Nigeria hopeful Jamilu Collins has no time for haters

Jamilu Collins in action for German outfit SC Paderborn. TF-Images/Getty Images

If there is one thing that has remained consistent among Nigerian football fans, it is a determination to tear into the seeming demerits of any newly-released Super Eagles squad.

This week, after coach Gernot Rohr released his squad for next month's Africa Cup of Nations qualifier against Seychelles, the complaining centered around the call up of two second division players, Jamilu Collins and Semi Ajayi.

One of those two players is not taking the criticism lightly. Collins, who plays in Germany's Bundesliga 2 for SC Paderborn, bristles with indignation at any suggestion that the division he plays in should be a hindrance to his international prospects.

"Because I play the second Bundesliga does not mean I am not capable. The second Bundesliga is one of the toughest leagues in the world," the defender tells KweséESPN.

"It is rated the same as Portugal first division, as the Turkish first division, as the Croatia, Serbia, Russia, Netherlands first division.

"It is called second but it is just second in name only. The game and the quality inside is great. If it is cheap, I don't think the coach can call me.

"When the qualifier comes and if I get my chance, we will see if it is second division football that I play."

Them's fightin' words from a player who doesn't even have his foot in the door yet. But Jamilu is used to confronting, and overcoming, adversity.

Born in Kaduna, the city known as a veritable conveyor belt of football talent in Nigeria where only the best make the breakthrough, the now-24-year-old excelled enough to find himself at the Football Academy Abuja as a teen.

Signed up by Croatian side Rijeka in 2014, the defender found minutes hard to come by and was sent out on loan every season for the next four years. In each of those seasons, he made appearances in double figures, but still ended up unable to break into the Rijeka side.

As if that was not bad enough, he suffered two serious injuries during those periods, not only further compromising his chances of first team football with his parent club, but costing him a move to a different club.

"I went on loan because I asked for it because I needed to play. I did not want to be seen as a young player who did not play. I was the youngest on the team so I wanted to get playing time and then come back to my club," he says.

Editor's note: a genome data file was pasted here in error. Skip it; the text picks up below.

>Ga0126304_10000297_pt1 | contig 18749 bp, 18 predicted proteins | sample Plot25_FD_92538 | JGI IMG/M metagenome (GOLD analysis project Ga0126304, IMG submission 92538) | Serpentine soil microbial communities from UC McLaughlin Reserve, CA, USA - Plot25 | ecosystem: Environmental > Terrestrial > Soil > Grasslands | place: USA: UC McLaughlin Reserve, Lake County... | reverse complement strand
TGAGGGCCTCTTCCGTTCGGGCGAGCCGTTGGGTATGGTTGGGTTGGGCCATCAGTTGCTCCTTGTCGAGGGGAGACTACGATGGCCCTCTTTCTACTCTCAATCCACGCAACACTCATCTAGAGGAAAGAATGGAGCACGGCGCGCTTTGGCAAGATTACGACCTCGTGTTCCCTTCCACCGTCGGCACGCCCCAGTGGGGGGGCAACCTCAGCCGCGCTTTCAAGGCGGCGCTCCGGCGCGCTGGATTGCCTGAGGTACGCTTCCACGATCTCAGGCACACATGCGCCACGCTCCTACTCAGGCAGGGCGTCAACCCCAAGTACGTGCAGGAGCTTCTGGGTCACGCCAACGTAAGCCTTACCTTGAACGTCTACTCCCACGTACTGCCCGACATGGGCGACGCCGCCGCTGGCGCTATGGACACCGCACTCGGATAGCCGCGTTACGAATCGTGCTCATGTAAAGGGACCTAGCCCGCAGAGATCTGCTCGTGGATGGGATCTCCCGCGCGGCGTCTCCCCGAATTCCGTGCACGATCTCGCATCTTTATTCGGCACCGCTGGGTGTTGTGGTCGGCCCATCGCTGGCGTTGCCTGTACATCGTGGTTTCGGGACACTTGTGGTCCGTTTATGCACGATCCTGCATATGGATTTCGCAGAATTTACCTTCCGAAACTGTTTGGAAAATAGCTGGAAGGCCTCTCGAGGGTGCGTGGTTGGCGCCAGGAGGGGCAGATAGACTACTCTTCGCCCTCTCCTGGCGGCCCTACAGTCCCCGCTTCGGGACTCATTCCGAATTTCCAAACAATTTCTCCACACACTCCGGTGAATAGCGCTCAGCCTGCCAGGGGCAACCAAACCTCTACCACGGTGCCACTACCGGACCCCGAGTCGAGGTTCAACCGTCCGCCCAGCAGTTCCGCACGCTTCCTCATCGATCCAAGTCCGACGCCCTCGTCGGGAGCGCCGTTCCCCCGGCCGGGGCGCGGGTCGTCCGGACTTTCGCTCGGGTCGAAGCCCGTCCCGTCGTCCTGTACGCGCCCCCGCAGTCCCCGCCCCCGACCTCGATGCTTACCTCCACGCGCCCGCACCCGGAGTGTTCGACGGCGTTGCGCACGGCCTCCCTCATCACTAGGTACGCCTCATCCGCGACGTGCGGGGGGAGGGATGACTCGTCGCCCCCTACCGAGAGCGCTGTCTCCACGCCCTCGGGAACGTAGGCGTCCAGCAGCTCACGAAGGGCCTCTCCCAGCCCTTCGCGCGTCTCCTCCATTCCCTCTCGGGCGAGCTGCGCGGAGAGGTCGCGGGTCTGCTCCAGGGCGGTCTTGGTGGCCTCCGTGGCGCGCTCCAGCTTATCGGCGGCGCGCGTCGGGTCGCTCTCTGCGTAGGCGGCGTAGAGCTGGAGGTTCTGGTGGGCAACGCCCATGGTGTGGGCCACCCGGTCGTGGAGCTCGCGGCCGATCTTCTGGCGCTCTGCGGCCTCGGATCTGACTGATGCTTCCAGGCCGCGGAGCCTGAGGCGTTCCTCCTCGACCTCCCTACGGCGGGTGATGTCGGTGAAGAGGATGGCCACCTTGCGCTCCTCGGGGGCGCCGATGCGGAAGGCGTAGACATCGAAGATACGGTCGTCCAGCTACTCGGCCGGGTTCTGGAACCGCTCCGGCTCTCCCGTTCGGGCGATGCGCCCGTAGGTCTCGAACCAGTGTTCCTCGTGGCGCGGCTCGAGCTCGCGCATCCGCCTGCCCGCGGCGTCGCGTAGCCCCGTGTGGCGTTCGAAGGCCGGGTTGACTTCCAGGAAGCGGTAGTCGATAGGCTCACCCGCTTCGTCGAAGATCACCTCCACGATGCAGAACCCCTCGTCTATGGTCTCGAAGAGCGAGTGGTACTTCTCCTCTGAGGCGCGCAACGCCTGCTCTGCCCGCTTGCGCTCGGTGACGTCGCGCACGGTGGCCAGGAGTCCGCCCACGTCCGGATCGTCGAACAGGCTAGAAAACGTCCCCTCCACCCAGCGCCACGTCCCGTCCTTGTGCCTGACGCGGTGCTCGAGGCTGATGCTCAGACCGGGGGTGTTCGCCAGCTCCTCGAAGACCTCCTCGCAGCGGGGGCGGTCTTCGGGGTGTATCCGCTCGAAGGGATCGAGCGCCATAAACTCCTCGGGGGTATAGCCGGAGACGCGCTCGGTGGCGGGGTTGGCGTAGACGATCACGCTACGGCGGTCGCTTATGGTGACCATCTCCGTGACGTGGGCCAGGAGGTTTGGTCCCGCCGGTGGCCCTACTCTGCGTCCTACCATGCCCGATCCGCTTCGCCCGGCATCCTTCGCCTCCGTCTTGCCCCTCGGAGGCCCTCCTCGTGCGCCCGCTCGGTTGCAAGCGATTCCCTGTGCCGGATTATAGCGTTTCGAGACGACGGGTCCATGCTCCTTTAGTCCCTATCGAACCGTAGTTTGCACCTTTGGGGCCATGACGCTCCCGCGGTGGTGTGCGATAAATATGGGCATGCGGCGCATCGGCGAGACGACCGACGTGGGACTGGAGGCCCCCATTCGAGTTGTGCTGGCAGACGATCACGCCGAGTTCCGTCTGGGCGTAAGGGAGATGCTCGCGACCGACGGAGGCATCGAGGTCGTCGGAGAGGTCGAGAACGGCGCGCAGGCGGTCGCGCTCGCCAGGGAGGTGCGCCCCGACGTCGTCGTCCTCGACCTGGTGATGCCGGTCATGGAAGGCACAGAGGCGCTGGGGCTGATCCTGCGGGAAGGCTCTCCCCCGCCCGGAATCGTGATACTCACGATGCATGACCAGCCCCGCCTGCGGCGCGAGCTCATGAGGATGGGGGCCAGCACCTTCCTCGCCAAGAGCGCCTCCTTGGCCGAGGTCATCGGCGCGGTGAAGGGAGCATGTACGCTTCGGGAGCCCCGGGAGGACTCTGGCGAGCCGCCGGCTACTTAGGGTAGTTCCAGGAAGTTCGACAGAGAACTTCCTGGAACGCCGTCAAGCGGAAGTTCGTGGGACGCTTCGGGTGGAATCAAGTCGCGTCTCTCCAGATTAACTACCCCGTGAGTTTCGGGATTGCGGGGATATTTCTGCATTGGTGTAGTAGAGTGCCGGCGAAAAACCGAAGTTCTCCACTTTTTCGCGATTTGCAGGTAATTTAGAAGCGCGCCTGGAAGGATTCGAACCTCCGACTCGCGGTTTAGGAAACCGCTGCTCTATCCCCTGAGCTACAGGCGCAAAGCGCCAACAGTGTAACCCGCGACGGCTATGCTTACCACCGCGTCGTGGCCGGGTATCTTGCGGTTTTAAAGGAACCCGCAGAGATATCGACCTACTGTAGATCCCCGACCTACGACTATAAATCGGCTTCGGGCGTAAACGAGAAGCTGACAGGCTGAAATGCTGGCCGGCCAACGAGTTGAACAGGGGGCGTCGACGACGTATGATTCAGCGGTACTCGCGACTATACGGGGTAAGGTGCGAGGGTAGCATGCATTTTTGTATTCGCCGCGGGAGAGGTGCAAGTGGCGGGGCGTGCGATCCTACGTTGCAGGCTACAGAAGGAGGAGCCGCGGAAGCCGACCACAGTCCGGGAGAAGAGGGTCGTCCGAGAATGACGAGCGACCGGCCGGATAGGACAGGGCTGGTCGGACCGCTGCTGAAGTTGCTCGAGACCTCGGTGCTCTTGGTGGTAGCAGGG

"But I got injured for most of the season when I was playing on loan in Slovenia and when I returned to Rijeka, I got injured again. It was a difficult time for me but even with the injuries, I never doubted myself. I always believed that I would come back stronger."

Come back stronger he did, but not before another setback, when he was released by Rijeka after his recovery. He quickly joined the then-third division Paderborn and has not looked back since, amassing 19 league appearances as the club finished second last season to secure promotion to Bundesliga 2.

It was those performances that caught the eye of the Nigeria manager, with Rohr telling KweséESPN: "He is a young player I saw in Paderborn and he is a very interesting player for us in that position."

What's interesting is the German's decision to call up another left-sided fullback when he has Bryan Idowu, Elderson Echiejile, and Ola Aina at his disposal. This suggests that he is either in need of extra depth in that position, or is simply not convinced by the personnel available.

Echiejile's lack of club minutes so far this season, and his advancing age (he is 30 this year) means he may have drifted out of Rohr's youth-focused considerations. Idowu is currently first choice, and Aina has shown enough to present a strong back up option.

But there are many who remain unconvinced by Idowu's World Cup showing and have not seen enough of Aina as yet. All of which mean that Collins will have a winnable battle on his hands to dislodge either of the two.

He takes this in stride, adding: "It has always been a tough time for me. I have faced a lot of difficulties. But you have to stand up and keep pushing. This is just another challenge in front of me, and I will continue to give my best.

"It has always been my dream to play in the national team because it is the biggest fulfilment of my career. Those who are doubting me, we will see when we meet."